Prescribing psychologists working in the federal system
By Tori DeAngelis
Psychologists have been prescribing in the federal system longer than in the states — since 1994, when the first psychologists graduated from a prescribing psychology (RxP) demonstration project headed by the Department of Defense. Today, approximately 30 psychologists deploy their joint prescribing and clinical skills across a range of federal agencies.
“Opportunities in these settings are growing as the need for well-trained mental health prescribers skyrockets,” says David Shearer, PhD, a prescribing psychologist and director of behavioral health for the family medicine residency at Joint Base Lewis-McChord, one of the Army’s largest military treatment facilities (MTFs).
RxP and the military
A key example is treating military personnel. “The signature injuries of our wars have been traumatic brain injuries and post-traumatic stress disorder, both of which psychologists are uniquely situated to understand, assess and treat,” Shearer says. “Adding the prescribing component to that treatment makes us all the more helpful.” Prescriptive knowledge is also vital in helping patients served by the U.S. Public Health Service (USPHS) and two of its healthcare delivery agencies: the Indian Health Service (IHS) and National Health Service Corps (NHSC), which tend to include members of vulnerable populations living in remote, rural or inner-city areas with few or no psychiatric providers.
Federally based prescribing psychologists are also taking their expertise to the world of telehealth. Bret Moore, PsyD, a prescribing psychologist and deputy director of the Army’s Warrior Resiliency Program, provides telehealth services to soldiers at Army locations that face difficulty in recruiting providers to work on site — two in rural areas and one at Fort Leavenworth’s disciplinary barracks. What started as a pilot program has blossomed into a major service used by thousands of patients each year, he says.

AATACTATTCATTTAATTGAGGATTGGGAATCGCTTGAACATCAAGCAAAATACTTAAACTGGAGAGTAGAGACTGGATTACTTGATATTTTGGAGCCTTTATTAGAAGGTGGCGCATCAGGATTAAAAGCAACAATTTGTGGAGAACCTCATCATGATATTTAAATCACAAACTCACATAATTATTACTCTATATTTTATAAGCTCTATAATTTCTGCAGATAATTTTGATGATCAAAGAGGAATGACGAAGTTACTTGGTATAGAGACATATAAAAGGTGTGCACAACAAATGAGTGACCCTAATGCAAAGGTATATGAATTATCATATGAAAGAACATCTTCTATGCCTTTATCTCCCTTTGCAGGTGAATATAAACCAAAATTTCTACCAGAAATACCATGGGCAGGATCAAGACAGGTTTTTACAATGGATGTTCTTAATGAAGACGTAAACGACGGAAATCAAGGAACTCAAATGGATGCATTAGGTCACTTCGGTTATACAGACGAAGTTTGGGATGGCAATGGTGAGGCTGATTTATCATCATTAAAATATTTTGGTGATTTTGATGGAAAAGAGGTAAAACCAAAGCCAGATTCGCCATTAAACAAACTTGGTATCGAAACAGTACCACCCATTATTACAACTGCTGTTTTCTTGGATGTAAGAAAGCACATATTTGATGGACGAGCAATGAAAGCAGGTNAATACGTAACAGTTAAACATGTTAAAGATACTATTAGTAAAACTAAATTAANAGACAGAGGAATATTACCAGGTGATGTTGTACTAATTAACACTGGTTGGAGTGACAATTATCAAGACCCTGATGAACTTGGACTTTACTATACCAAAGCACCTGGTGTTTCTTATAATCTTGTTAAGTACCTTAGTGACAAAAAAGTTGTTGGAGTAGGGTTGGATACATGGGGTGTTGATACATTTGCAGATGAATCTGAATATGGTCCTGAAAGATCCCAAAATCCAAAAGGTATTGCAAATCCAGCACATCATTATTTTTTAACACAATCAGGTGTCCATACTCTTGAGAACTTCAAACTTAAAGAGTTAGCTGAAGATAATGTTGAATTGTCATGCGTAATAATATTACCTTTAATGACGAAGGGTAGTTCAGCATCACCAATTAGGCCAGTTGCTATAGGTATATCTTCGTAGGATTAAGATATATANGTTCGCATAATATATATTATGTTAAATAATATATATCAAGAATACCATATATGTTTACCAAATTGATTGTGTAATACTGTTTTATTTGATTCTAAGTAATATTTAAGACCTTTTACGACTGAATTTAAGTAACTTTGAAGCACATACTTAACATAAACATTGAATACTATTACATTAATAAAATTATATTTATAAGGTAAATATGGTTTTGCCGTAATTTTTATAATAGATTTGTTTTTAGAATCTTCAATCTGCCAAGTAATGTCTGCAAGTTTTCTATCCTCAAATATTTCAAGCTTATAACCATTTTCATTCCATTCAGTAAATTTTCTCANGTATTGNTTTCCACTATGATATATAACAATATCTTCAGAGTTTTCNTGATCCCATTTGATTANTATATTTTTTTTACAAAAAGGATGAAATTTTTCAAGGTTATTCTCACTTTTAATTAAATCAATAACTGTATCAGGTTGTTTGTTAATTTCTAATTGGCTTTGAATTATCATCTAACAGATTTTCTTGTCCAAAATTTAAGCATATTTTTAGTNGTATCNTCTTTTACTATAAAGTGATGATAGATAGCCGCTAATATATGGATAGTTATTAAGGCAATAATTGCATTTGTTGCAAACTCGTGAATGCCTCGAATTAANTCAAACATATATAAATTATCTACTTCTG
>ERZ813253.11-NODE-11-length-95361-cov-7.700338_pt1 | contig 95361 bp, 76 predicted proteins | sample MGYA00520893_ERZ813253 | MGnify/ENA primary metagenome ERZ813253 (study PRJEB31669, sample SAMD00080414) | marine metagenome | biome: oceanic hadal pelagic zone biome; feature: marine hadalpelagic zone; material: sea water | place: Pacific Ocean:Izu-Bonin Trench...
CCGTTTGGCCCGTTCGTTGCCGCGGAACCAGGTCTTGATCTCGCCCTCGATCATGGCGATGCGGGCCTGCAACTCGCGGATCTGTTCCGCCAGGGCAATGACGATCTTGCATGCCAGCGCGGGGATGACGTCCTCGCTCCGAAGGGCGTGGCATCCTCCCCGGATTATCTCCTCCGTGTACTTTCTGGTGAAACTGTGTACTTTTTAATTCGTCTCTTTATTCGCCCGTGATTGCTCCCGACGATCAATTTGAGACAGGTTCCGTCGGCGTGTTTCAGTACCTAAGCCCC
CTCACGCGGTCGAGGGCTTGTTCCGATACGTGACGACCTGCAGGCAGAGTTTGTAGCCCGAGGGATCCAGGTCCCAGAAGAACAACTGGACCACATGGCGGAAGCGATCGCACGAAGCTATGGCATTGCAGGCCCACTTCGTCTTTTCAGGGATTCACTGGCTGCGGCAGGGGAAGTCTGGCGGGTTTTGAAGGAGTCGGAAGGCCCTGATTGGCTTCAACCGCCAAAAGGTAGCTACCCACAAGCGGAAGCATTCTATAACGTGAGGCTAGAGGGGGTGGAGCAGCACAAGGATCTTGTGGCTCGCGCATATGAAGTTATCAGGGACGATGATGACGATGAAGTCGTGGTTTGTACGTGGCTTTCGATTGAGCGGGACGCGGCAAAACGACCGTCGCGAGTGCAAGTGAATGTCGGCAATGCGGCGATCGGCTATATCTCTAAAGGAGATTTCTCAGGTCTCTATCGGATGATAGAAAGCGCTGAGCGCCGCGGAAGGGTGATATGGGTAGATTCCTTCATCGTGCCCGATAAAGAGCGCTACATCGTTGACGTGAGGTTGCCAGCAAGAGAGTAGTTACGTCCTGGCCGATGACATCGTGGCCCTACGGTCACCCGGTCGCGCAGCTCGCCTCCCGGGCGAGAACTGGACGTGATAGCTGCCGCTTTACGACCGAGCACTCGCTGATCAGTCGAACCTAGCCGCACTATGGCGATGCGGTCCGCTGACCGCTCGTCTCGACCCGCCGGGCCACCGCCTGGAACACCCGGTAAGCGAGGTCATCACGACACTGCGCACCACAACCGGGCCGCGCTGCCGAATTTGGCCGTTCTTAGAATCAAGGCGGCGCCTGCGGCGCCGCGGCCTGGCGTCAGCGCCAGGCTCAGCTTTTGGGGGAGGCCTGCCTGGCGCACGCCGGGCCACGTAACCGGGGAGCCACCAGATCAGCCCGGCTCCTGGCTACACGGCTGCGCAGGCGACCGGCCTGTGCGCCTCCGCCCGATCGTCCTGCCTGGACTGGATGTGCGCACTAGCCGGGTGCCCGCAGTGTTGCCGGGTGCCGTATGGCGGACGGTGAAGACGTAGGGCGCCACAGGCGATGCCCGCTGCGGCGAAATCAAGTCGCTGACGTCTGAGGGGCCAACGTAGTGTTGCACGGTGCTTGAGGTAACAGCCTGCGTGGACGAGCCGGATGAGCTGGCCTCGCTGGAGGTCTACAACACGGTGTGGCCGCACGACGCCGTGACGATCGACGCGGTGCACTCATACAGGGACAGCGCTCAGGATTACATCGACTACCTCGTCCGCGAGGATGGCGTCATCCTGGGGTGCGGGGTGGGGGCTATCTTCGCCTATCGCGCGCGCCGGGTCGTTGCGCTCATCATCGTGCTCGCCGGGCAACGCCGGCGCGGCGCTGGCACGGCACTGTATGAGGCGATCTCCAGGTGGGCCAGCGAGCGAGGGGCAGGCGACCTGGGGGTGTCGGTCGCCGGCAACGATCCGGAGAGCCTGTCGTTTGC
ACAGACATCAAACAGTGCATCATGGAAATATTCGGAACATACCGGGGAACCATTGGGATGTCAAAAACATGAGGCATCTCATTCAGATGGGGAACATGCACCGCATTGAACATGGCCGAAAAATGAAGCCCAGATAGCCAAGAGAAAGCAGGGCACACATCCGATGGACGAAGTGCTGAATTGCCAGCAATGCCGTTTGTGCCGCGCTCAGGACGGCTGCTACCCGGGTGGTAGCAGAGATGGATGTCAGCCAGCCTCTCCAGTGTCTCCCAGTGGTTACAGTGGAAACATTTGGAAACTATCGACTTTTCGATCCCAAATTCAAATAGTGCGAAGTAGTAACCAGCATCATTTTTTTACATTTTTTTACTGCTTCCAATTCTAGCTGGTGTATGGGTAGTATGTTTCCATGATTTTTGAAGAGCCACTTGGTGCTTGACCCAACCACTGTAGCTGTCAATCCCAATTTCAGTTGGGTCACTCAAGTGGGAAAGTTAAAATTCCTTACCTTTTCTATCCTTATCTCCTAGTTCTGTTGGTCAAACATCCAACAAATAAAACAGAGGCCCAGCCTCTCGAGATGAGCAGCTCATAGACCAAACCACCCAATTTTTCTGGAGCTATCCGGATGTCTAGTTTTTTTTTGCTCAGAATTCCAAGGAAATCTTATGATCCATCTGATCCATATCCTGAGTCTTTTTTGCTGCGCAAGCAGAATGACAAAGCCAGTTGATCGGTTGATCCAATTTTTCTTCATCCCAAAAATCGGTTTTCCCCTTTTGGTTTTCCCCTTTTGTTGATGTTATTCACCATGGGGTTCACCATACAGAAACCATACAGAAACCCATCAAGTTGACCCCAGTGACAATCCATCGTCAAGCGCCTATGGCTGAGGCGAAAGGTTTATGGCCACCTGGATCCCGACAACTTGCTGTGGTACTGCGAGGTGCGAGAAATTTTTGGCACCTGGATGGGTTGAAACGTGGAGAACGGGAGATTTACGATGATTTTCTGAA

Challenges to prescribing
Remaining issues in the federal system include the need to better educate agency leaders on what prescribing psychologists do, and a call for uniform training requirements, federal prescribers say. At present, each military service has its own set of requirements (Shearer and Moore spell out a proposal for uniform requirements in a 2015 article in The Tablet, a publication of the American Society for the Advancement of Pharmacotherapy.)
“Despite a great track record in the federal system — 20 years with no significant errors — prescribing psychologists continue to face challenges in being hired and in their ability to practice across the full scope of their license,” says Kevin Mc Guinness, PhD, CAPT, USPHS, Ret., a prescribing clinical health psychologist at the Rio Bravo Community Medical Home in El Paso, Texas, and the first licensed medical psychologist to obtain full and independent prescription privileges in the USPHS, including the IHS and NHSC.
To this end, he encourages federally employed prescribers to “educate, educate, educate” appropriate leaders and colleagues.
“The more you develop colleagues who respect and value what you do,” he says, “the more likely you are to have them on your side.”
Read more about efforts to obtain prescription privileges for psychologists in the Fall 2017 Good Practice magazine article, “Prescriptive Authority: Renewed action in the states.” Good Practice magazine is free for all members of the APA Practice Organization. To join, visit this page.
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